Roman has two other series, "If You Were Me and Lived in...", a children's non fiction book on cultures around the world and an introduction to yoga for kids. She lives on Long Island with her husband and very close to her children and grandchildren.

Enter to win a $200 Toys R Us Gift Card and a copy of Captain No Beard: Strangers on the High Seas and If you were me and lived in… France…

Complete the tasks below to earn entries into this giveaway.

Refer your friends using your unique link at the top of the Rafflecopter for even more chances to win.

One winner will be chosen at random from all valid entries.

Open Worldwide.
Ends at 11:59pm EST on May 26th, 2013.
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Tuesday, May 7, 2013


Fearless, by Cornelia Funke. (Mirrorworld #2)

"Can you tell me how it will happen?"

Alma pushed open the window to pour out the water. It was getting light. "The Dark One will use her sister's seal to reclaim her name. The moth on your heart will come alive. It won't be pleasant. Once it tears free from your skin and flies off, you will be dead. You may have a few more minutes, maybe an hour ... but there can be no salvation." She quickly turned away. Alma hated for others to see her cry. "Jacob, I wish there was something I could do," she added quietly, "but the Fairies are more powerful than I. It comes with their immortality."

The cat looked at him. Jacob stroked her black fur. Nine lives. He always believed he'd have at least that many.
Cornelia Funke
Fearless is the second book in the Mirrorworld series, the first being Reckless. To be honest, I was offered the chance to read both, but figured that there would be some recap in Fearless about the events in the first novel ... unfortunately, I was very wrong about that - the book has almost no recap, and so I went to Wikipedia and read about what happened in the first book to understand this one and its magical world.

Official synopsis:
Jacob Reckless has only a few months left to live. He's tried everything to shake the Fairy curse that traded his life for his brother's--legends such as the All-Healing Apple, the Well of Eternal Youth, the blood of a northern Djinn. And yet hope after hope is extinguished. After months of fruitless searching, Jacob journeys through his father's mirror one final time to deliver the bad news to Fox.

But there they hear of one last possibility--an item so legendary that not even Mirrorworlders believe it exists: a crossbow that can kill thousands, or heal one, when shot through the heart. But a Goyl treasure hunter is also searching for the prized crossbow. Jacob must find it first--and somehow convince Fox to do whatever it takes to save him.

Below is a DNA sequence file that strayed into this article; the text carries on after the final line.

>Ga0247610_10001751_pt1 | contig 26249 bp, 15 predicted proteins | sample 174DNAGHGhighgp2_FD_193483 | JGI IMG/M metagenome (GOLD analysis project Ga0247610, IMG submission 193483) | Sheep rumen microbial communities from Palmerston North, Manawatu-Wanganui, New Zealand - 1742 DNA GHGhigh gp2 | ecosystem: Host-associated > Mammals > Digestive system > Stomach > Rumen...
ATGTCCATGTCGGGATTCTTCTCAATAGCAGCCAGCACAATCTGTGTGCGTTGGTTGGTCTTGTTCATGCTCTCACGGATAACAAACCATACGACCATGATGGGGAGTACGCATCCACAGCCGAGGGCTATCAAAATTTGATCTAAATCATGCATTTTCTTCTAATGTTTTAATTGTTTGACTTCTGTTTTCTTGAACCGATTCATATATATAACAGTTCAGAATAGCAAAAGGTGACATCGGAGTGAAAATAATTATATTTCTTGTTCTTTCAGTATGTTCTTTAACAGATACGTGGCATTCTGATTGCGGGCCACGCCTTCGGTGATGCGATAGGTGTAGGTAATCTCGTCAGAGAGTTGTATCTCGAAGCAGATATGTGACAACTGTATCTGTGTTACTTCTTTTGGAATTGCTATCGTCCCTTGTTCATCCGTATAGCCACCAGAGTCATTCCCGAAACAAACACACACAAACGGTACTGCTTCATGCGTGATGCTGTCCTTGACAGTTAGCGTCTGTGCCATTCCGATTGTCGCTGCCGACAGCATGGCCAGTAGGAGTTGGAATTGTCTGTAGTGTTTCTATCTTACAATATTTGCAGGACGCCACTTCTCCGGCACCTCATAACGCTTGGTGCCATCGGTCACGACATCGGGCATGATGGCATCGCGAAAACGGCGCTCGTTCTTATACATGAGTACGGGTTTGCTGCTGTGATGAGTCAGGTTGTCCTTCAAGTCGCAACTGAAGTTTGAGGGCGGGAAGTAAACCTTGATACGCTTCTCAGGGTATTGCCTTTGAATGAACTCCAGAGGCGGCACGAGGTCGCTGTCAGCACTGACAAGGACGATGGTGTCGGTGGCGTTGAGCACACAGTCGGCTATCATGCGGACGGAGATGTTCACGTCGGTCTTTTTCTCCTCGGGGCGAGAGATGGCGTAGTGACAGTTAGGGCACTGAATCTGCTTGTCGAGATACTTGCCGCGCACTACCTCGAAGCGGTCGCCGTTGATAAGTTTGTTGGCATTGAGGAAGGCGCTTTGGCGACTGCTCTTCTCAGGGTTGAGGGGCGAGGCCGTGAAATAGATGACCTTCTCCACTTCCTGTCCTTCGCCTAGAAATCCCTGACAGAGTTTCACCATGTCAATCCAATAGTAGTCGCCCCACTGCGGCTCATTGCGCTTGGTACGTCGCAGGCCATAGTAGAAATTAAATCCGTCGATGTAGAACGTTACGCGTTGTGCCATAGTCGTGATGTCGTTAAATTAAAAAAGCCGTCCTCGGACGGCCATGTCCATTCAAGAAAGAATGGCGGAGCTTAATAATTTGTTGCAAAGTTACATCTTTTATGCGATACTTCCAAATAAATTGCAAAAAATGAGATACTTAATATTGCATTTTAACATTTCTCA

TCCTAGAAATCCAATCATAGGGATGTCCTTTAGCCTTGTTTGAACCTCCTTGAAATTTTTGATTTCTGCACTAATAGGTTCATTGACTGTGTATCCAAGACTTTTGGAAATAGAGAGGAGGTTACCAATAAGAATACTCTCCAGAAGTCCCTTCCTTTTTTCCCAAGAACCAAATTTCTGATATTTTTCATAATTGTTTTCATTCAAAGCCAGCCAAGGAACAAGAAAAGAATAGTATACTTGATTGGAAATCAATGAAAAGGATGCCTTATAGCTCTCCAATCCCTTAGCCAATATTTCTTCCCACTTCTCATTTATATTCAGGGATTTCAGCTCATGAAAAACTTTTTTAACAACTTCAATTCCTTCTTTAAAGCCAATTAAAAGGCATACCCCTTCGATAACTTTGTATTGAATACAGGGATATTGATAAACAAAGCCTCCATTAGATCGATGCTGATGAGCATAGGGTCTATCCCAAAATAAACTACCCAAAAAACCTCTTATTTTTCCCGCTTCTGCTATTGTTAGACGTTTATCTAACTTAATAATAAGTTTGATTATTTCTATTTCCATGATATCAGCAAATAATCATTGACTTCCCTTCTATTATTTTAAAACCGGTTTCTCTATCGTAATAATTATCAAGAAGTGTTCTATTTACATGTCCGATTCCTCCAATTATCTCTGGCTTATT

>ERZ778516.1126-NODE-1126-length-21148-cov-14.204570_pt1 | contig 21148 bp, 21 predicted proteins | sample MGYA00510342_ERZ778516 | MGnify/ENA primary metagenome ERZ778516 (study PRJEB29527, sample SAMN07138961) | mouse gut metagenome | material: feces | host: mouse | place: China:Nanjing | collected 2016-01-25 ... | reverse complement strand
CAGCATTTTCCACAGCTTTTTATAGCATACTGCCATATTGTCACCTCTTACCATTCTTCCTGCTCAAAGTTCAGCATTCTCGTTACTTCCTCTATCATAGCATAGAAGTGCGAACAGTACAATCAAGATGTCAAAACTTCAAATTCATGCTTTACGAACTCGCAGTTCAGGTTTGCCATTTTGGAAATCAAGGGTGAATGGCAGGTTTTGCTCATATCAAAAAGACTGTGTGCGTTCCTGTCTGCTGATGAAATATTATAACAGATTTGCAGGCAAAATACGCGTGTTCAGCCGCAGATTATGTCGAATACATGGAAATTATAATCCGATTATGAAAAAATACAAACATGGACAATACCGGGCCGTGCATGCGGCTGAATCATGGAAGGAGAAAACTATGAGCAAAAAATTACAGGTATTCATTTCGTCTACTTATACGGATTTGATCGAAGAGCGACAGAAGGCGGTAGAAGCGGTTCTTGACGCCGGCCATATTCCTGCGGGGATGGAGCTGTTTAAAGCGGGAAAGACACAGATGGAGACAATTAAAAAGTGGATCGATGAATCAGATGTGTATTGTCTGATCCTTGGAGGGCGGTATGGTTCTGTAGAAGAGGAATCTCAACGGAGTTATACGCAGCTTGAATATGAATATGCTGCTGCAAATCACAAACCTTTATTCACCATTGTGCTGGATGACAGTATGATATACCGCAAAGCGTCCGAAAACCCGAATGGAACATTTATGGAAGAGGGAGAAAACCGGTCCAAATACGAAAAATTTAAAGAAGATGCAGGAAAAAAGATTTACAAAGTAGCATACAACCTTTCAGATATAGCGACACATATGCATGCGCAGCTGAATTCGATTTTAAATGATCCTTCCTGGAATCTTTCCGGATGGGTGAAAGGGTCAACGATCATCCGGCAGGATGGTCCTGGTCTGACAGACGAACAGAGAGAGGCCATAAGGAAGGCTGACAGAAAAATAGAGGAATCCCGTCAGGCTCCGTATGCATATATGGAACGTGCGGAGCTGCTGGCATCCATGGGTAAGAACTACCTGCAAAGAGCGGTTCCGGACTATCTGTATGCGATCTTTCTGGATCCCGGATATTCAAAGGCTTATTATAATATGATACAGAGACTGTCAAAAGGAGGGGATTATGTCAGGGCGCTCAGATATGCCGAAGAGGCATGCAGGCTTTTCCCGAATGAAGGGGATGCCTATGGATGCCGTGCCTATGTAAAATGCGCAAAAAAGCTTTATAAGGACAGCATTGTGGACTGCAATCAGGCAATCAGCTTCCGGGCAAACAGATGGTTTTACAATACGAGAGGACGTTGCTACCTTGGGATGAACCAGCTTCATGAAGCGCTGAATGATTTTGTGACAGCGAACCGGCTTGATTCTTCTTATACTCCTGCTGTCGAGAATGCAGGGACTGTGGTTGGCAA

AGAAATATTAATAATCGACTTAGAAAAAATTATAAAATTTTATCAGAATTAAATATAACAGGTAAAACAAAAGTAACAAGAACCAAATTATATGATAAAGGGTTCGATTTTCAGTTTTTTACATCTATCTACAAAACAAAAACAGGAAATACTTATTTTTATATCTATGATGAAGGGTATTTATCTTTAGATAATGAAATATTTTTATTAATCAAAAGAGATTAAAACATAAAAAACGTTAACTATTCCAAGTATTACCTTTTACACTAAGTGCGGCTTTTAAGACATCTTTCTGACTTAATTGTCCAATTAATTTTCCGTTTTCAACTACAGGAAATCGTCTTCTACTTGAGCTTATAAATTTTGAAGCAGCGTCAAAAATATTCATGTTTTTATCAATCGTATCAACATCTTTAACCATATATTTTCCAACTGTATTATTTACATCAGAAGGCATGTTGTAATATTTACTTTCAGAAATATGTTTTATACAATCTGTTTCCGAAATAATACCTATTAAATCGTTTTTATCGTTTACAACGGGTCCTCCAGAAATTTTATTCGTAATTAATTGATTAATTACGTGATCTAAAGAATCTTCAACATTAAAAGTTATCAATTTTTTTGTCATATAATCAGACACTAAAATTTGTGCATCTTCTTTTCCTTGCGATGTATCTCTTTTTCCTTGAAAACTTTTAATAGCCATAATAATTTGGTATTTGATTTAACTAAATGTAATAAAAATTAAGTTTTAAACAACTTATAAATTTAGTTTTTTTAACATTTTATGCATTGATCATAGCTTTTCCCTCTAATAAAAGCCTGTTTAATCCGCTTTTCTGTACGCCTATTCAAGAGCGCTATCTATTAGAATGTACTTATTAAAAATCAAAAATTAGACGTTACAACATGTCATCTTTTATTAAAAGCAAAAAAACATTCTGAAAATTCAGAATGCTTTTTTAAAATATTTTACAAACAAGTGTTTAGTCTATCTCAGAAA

Overall I did like this book, I just wish that the author had included recap. Most sequels I read include at least a page or two about what happened previously, and this one had a few flashbacks but that was it. However, that is of course not the author's fault, but mine for failing to read the first book.

It was interesting that Jacob Reckless was human, but chose to live in the Mirrorworld. In the first book, his brother got turned into a Goyl (made of stone) and he makes a deal with a Dark Fairy to save him, and that is where Fearless picks up. We learn about his relationship with Fox, who is a Vixen - she is an animal when she puts on her "fur dress," and a human when she does not - and the fact that he's a treasure hunter. The story will most likely have another book to follow-up, as I didn't get the feeling that Jacob Reckless's story will be done in only two books.

I also couldn't figure out Fox's age - she's in love with Jacob and he is in love with her too, although he doesn't really realize it until the end of the story. Wikipedia said he is 25, which is mentioned a few times throughout the book, but I think she's anywhere from 16-18.

3 stars out of 5.

*Disclosure: I was provided a copy of this book to review. The opinions expressed here, however, are my own.